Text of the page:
A Brief Encounter With Docker

Docker, an application-container distribution automation software using Linux-based virtualization, has gained a lot of momentum since it was released in 2013. I never had a chance to try it out but a current project has prompted me to bubble it up my ever-growing To-Do list. Below is a re-cap of my first two hours of experimenting with Docker.

First thing first, get a quick grasp of Docker’s basics. I was going to test it on a MacBook and decided to go for its beta version of Docker for Mac. It’s essentially a native app version of Docker Toolbox with a little trade-off of being limited to a single VM, which can be overcome if one uses it along side with Docker ToolBox. The key differences between the two apps are nicely illustrated at Docker’s website.

Downloading and installing Docker for Mac was straight forward. Below is some configuration info about the installed software:

Next, it’s almost illegal not to run something by the name of hello-world when installing a new software. While at it, test run a couple of less trivial apps to get a feel of running Docker-based apps, including an Nginx and a Ubuntu Bash shell.

While running hello-world or Ubuntu shell is a one-time deal (e.g. the Ubuntu shell once exit is gone), the -d (for detach) run command option for Nginx would leave the server running in the background. To identify all actively running Docker containers and stop them, below is one quick way:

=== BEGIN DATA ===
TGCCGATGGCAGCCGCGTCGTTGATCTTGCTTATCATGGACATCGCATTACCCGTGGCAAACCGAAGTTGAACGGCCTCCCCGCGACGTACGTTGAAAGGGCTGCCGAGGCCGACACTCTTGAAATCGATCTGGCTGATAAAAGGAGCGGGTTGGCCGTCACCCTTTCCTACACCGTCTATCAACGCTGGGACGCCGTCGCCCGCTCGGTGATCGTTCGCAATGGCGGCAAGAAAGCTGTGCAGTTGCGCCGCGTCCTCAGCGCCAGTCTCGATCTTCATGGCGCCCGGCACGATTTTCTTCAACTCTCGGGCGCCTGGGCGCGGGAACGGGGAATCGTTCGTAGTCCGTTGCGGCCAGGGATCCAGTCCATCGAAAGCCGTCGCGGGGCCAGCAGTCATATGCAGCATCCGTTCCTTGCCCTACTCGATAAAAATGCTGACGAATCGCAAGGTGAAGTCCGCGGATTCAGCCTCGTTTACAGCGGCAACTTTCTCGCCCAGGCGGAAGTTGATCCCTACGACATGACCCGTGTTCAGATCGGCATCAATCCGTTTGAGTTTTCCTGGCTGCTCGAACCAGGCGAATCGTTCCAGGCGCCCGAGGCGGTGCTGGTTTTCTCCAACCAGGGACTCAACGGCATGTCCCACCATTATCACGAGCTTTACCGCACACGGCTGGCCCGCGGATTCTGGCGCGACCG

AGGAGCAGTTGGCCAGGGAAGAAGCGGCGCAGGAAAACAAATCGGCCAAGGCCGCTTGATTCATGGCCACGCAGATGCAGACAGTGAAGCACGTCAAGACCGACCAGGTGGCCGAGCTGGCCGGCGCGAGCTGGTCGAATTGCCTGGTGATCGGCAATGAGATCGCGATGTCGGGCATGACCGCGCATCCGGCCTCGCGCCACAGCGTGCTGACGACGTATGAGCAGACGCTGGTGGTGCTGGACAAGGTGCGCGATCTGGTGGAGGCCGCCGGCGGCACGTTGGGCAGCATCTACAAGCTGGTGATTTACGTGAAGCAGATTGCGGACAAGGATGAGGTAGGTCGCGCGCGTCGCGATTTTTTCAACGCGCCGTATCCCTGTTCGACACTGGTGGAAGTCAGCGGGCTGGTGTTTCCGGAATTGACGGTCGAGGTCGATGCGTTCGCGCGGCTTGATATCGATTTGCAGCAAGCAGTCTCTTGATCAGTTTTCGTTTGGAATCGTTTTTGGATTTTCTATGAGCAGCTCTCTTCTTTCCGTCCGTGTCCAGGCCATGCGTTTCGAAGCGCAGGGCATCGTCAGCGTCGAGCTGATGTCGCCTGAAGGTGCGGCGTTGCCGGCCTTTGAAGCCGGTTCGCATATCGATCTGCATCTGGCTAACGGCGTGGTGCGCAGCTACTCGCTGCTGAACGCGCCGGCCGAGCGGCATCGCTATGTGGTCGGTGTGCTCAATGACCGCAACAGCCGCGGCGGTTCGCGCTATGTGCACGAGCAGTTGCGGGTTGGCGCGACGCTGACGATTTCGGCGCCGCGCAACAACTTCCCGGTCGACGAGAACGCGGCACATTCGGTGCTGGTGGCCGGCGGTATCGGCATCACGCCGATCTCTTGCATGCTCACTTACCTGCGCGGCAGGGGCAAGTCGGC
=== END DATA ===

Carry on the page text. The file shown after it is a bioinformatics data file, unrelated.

It’s also almost illegal to let any hello-world apps sitting around forever, so it’s a perfect candidate for testing image removal. You’ll have to remove all associated containers before removing the image. Here’s one option:

Note that the above method only remove those containers with description matching the image name. In case an associated container lacking the matching name, you’ll need to remove it manually (docker rm ).

Adapted from Linux’s Cowsay game, Docker provides a Whalesay game and illustrates how to combine it with another Linux game Fortune to create a custom image. This requires composing the DockerFile with proper instructions to create the image as shown below:

Next, to manage your Docker images in the cloud, sign up for an account at Docker Hub. Similar to GitHub, Docker Hub allows you to maintain public image repos for free. To push Docker images to your Docker Hub account, you’ll need to name your images with namespace matching your user account’s. The easiest way would be to have the prefix of your image name match your account name.

For instance, to push the fortune-whalesay image to Docker Hub with account name leocc, rename it to leocc/fortune-whalesay:

Finally, it’s time to try actually dockerize an app of my own and push it to Docker Hub. A Java app of a simple NIO-based Reactor server is being used here:

The Dockerized Java app is now at Docker Hub. Now that it’s in the cloud, you may remove the the local image and associated containers as described earlier. When you want to download and run it later, simply issue the docker run command.

My brief experience of exploring Docker’s basics has been positive. If you’re familiar with Linux and GitHub, picking up the commands for various tasks in Docker comes natural. As to the native Docker for Mac app, even though it’s still in beta it executes every command reliably as advertised.

One thought on “A Brief Encounter With Docker

  1. Pingback: Self-contained Node.js Deployment | Genuine Blog

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